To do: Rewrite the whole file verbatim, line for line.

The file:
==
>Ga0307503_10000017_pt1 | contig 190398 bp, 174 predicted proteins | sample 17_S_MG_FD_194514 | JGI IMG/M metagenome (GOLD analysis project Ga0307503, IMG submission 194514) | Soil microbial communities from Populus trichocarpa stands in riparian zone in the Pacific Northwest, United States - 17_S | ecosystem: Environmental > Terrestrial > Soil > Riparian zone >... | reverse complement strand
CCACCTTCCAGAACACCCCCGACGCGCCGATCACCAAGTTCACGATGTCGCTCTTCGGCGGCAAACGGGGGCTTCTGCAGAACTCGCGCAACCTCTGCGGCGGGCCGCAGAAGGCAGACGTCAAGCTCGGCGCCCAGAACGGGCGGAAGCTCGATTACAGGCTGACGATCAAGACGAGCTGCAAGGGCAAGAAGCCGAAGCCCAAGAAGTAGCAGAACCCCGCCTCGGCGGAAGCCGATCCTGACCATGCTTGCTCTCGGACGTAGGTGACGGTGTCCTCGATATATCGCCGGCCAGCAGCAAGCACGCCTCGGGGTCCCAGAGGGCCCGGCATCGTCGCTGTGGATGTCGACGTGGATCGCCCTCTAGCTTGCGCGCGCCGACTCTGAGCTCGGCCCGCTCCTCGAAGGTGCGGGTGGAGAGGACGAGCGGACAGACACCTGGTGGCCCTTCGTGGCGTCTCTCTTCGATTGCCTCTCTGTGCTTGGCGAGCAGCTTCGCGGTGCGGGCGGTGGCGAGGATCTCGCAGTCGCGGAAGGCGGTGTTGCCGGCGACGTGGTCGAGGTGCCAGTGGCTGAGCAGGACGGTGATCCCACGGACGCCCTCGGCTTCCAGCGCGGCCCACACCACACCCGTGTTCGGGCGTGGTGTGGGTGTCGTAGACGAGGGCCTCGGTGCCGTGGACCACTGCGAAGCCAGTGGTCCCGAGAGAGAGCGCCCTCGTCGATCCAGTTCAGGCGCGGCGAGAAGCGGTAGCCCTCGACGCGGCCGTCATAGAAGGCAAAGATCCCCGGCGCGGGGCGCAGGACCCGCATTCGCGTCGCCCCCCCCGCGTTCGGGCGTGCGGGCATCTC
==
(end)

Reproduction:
>Ga0307503_10000017_pt1 | contig 190398 bp, 174 predicted proteins | sample 17_S_MG_FD_194514 | JGI IMG/M metagenome (GOLD analysis project Ga0307503, IMG submission 194514) | Soil microbial communities from Populus trichocarpa stands in riparian zone in the Pacific Northwest, United States - 17_S | ecosystem: Environmental > Terrestrial > Soil > Riparian zone >... | reverse complement strand
CCACCTTCCAGAACACCCCCGACGCGCCGATCACCAAGTTCACGATGTCGCTCTTCGGCGGCAAACGGGGGCTTCTGCAGAACTCGCGCAACCTCTGCGGCGGGCCGCAGAAGGCAGACGTCAAGCTCGGCGCCCAGAACGGGCGGAAGCTCGATTACAGGCTGACGATCAAGACGAGCTGCAAGGGCAAGAAGCCGAAGCCCAAGAAGTAGCAGAACCCCGCCTCGGCGGAAGCCGATCCTGACCATGCTTGCTCTCGGACGTAGGTGACGGTGTCCTCGATATATCGCCGGCCAGCAGCAAGCACGCCTCGGGGTCCCAGAGGGCCCGGCATCGTCGCTGTGGATGTCGACGTGGATCGCCCTCTAGCTTGCGCGCGCCGACTCTGAGCTCGGCCCGCTCCTCGAAGGTGCGGGTGGAGAGGACGAGCGGACAGACACCTGGTGGCCCTTCGTGGCGTCTCTCTTCGATTGCCTCTCTGTGCTTGGCGAGCAGCTTCGCGGTGCGGGCGGTGGCGAGGATCTCGCAGTCGCGGAAGGCGGTGTTGCCGGCGACGTGGTCGAGGTGCCAGTGGCTGAGCAGGACGGTGATCCCACGGACGCCCTCGGCTTCCAGCGCGGCCCACACCACACCCGTGTTCGGGCGTGGTGTGGGTGTCGTAGACGAGGGCCTCGGTGCCGTGGACCACTGCGAAGCCAGTGGTCCCGAGAGAGAGCGCCCTCGTCGATCCAGTTCAGGCGCGGCGAGAAGCGGTAGCCCTCGACGCGGCCGTCATAGAAGGCAAAGATCCCCGGCGCGGGGCGCAGGACCCGCATTCGCGTCGCCCCCCCCGCGTTCGGGCGTGCGGGCATCTC